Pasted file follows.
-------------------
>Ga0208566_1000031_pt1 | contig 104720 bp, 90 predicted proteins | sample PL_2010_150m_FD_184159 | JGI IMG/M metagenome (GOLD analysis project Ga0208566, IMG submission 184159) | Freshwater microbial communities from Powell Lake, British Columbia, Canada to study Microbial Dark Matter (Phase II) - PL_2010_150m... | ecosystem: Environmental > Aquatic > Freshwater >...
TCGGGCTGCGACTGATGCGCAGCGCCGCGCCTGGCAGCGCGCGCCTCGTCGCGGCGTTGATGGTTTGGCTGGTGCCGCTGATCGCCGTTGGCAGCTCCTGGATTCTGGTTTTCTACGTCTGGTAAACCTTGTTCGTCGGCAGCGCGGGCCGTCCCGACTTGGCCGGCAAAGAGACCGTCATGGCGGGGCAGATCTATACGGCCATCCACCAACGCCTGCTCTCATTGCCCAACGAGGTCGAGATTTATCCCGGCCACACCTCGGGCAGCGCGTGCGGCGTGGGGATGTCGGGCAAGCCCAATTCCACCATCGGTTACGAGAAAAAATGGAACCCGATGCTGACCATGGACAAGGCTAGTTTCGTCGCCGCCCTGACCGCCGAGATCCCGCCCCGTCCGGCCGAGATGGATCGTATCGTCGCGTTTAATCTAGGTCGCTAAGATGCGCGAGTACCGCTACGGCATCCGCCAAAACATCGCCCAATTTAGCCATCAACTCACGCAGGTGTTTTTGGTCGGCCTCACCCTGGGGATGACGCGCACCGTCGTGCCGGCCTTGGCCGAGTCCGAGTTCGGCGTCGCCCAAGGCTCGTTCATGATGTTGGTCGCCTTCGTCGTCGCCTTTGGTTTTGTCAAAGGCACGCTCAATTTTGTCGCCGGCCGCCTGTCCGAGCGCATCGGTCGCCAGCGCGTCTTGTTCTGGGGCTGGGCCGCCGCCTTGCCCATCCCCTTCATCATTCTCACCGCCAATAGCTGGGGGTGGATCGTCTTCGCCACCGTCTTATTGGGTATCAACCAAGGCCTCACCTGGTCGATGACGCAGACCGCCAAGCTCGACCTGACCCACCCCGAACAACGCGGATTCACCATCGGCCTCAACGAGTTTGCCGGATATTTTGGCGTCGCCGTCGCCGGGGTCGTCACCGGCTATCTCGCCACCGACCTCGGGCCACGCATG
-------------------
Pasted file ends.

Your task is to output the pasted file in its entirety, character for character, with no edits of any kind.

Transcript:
>Ga0208566_1000031_pt1 | contig 104720 bp, 90 predicted proteins | sample PL_2010_150m_FD_184159 | JGI IMG/M metagenome (GOLD analysis project Ga0208566, IMG submission 184159) | Freshwater microbial communities from Powell Lake, British Columbia, Canada to study Microbial Dark Matter (Phase II) - PL_2010_150m... | ecosystem: Environmental > Aquatic > Freshwater >...
TCGGGCTGCGACTGATGCGCAGCGCCGCGCCTGGCAGCGCGCGCCTCGTCGCGGCGTTGATGGTTTGGCTGGTGCCGCTGATCGCCGTTGGCAGCTCCTGGATTCTGGTTTTCTACGTCTGGTAAACCTTGTTCGTCGGCAGCGCGGGCCGTCCCGACTTGGCCGGCAAAGAGACCGTCATGGCGGGGCAGATCTATACGGCCATCCACCAACGCCTGCTCTCATTGCCCAACGAGGTCGAGATTTATCCCGGCCACACCTCGGGCAGCGCGTGCGGCGTGGGGATGTCGGGCAAGCCCAATTCCACCATCGGTTACGAGAAAAAATGGAACCCGATGCTGACCATGGACAAGGCTAGTTTCGTCGCCGCCCTGACCGCCGAGATCCCGCCCCGTCCGGCCGAGATGGATCGTATCGTCGCGTTTAATCTAGGTCGCTAAGATGCGCGAGTACCGCTACGGCATCCGCCAAAACATCGCCCAATTTAGCCATCAACTCACGCAGGTGTTTTTGGTCGGCCTCACCCTGGGGATGACGCGCACCGTCGTGCCGGCCTTGGCCGAGTCCGAGTTCGGCGTCGCCCAAGGCTCGTTCATGATGTTGGTCGCCTTCGTCGTCGCCTTTGGTTTTGTCAAAGGCACGCTCAATTTTGTCGCCGGCCGCCTGTCCGAGCGCATCGGTCGCCAGCGCGTCTTGTTCTGGGGCTGGGCCGCCGCCTTGCCCATCCCCTTCATCATTCTCACCGCCAATAGCTGGGGGTGGATCGTCTTCGCCACCGTCTTATTGGGTATCAACCAAGGCCTCACCTGGTCGATGACGCAGACCGCCAAGCTCGACCTGACCCACCCCGAACAACGCGGATTCACCATCGGCCTCAACGAGTTTGCCGGATATTTTGGCGTCGCCGTCGCCGGGGTCGTCACCGGCTATCTCGCCACCGACCTCGGGCCACGCATG